New categories of differentiated banks under consideration

Updated - January 16, 2018 at 02:47 AM.

Will help enhance financial inclusion, infra financing


The possibility of creating new kinds of differentiated banks, such as custodian and wholesale financing banks, will be explored, according to Reserve Bank of India’s latest Report on Trend and Progress of Banking in India.

“In pursuance of the long-term vision of developing a sound, competitive, inclusive and customer-friendly banking sector, the Reserve Bank will continue with the on-going regulatory and supervisory reforms and also explore newer areas,” the report said.

A 2013 policy discussion paper on ‘Banking Structure in India – The Way Forward’ had recommended that there is a need for niche banking in India, and differentiated licensing could be a desirable step in this direction, particularly for infrastructure financing, wholesale banking and retail banking.

Referring to this discussion paper, the RBI, in its report observed that the process of continuous authorisation (on tap of universal banks in the private sector) will keep competitive pressure on existing banks and, with financial inclusion as an integral part of the proposed business plan of a given bank, this will also help in enhancing financial inclusion.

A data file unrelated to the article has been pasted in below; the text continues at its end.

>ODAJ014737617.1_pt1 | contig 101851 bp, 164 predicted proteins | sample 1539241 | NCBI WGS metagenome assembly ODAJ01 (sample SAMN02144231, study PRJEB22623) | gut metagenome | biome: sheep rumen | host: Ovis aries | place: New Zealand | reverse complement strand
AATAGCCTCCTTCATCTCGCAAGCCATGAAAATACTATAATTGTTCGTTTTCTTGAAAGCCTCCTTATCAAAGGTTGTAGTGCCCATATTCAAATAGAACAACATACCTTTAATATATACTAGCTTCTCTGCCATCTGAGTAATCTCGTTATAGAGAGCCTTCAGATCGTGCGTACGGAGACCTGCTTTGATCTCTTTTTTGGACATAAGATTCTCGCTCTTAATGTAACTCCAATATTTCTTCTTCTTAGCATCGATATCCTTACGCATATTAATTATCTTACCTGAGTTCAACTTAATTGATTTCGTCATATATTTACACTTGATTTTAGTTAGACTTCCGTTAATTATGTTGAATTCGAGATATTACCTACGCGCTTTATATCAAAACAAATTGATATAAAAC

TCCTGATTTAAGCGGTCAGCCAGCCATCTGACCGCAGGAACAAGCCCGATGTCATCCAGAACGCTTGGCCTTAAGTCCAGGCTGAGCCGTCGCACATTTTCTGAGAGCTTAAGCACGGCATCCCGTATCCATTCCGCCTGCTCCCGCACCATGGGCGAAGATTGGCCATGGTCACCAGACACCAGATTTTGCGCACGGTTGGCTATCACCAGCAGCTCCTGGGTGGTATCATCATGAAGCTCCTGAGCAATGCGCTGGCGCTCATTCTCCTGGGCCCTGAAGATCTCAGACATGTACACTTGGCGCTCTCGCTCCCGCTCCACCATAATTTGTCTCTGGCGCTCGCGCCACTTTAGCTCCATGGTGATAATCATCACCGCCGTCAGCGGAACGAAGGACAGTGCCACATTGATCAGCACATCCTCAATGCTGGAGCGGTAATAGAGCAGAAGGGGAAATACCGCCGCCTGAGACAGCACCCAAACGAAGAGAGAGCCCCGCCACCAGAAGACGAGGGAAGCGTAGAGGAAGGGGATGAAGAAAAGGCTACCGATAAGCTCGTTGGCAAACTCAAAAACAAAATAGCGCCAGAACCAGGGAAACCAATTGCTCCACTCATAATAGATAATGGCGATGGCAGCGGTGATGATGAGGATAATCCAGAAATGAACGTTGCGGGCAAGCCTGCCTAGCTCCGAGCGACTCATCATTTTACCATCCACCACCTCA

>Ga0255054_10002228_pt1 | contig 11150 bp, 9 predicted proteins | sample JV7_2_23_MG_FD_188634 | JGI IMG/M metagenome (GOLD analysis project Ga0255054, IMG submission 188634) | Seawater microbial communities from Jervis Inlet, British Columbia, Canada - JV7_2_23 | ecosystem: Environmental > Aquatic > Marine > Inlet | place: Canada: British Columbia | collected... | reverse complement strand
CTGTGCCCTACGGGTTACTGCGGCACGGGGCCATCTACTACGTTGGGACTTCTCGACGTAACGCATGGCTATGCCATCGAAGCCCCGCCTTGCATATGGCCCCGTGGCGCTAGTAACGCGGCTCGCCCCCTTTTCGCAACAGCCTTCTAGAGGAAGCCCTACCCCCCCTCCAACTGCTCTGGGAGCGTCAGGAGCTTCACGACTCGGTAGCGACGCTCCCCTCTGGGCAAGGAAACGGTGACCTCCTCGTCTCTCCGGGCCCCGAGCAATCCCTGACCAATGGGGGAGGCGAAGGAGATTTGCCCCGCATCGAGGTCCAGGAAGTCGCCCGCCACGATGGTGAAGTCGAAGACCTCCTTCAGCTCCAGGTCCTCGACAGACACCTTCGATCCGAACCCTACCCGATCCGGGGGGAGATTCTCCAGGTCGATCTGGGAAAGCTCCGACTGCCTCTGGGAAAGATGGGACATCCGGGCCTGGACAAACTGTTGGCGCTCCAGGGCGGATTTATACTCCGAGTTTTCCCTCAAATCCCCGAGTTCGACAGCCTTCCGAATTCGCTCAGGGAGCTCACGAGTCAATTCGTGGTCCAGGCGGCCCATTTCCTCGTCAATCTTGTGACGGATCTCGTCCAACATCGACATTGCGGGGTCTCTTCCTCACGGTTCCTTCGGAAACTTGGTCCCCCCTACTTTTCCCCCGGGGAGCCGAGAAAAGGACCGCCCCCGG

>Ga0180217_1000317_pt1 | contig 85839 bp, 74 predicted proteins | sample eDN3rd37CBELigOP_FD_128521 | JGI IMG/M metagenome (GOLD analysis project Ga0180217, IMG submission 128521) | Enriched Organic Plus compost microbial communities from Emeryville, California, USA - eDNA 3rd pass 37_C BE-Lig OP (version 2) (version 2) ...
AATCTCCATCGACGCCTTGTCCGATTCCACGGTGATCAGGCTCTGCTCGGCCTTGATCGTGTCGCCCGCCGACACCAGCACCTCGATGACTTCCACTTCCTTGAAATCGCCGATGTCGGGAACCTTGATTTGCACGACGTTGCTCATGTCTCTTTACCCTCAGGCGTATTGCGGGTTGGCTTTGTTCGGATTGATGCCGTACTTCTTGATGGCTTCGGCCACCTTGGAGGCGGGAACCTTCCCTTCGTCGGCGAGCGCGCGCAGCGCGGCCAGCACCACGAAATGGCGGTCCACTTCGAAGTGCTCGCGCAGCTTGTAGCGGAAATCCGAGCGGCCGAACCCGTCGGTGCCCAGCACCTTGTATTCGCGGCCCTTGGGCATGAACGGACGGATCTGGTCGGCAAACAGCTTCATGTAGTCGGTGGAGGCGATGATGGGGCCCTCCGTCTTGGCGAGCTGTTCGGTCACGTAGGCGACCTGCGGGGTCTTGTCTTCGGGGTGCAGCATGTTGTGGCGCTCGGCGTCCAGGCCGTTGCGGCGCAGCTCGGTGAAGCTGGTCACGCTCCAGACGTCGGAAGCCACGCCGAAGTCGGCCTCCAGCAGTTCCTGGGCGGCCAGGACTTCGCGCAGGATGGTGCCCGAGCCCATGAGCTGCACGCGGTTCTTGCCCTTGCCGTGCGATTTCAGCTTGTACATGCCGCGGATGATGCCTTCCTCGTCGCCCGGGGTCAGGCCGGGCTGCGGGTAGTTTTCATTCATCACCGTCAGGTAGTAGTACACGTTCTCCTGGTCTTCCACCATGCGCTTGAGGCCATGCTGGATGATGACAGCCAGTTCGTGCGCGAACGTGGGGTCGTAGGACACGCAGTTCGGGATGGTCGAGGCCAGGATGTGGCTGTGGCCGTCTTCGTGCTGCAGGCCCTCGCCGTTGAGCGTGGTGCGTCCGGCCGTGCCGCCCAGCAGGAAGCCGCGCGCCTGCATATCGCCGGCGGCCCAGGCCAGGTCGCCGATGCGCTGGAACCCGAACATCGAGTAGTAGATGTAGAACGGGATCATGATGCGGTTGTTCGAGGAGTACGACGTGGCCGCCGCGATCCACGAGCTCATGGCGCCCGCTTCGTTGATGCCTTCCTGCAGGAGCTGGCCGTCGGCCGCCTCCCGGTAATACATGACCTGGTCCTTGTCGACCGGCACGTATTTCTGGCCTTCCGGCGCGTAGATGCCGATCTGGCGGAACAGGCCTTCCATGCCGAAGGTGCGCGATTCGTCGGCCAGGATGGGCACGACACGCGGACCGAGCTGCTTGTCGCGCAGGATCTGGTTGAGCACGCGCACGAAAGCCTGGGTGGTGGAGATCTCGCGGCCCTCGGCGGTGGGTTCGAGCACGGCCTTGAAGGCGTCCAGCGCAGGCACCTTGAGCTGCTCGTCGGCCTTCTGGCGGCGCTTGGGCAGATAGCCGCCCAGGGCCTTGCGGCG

The central bank has already embarked in the direction of licensing differentiated banks by granting in-principle approvals for setting up payments banks to 11 applicants in August 2015. It also granted in-principle approvals to 10 applicants for setting up small finance banks (SFBs). Both these categories of banks are aimed at furthering financial inclusion.

So far, two entities — Capital Small Finance and Equitas Small Finance Bank — have commenced operations as small finance banks, while Airtel Payments Bank has begun operating as the first payments bank.

The report said the Business Correspondent (BC) model, which has been at the heart of its financial inclusion efforts, will be scaled up further to expand its outreach to remote rural areas through registry, certification and training of these entities.

Following the ‘Payment and Settlement Systems in India – Vision 2018,’ payment infrastructure will be stepped up to address the five Cs of coverage, convenience, confidence, convergence and cost, the RBI said. Further, to address customer services-related concerns in the non-banking segment, the RBI will also take up the issue of designing an appropriate ombudsman scheme for NBFCs.

Published on December 29, 2016 17:13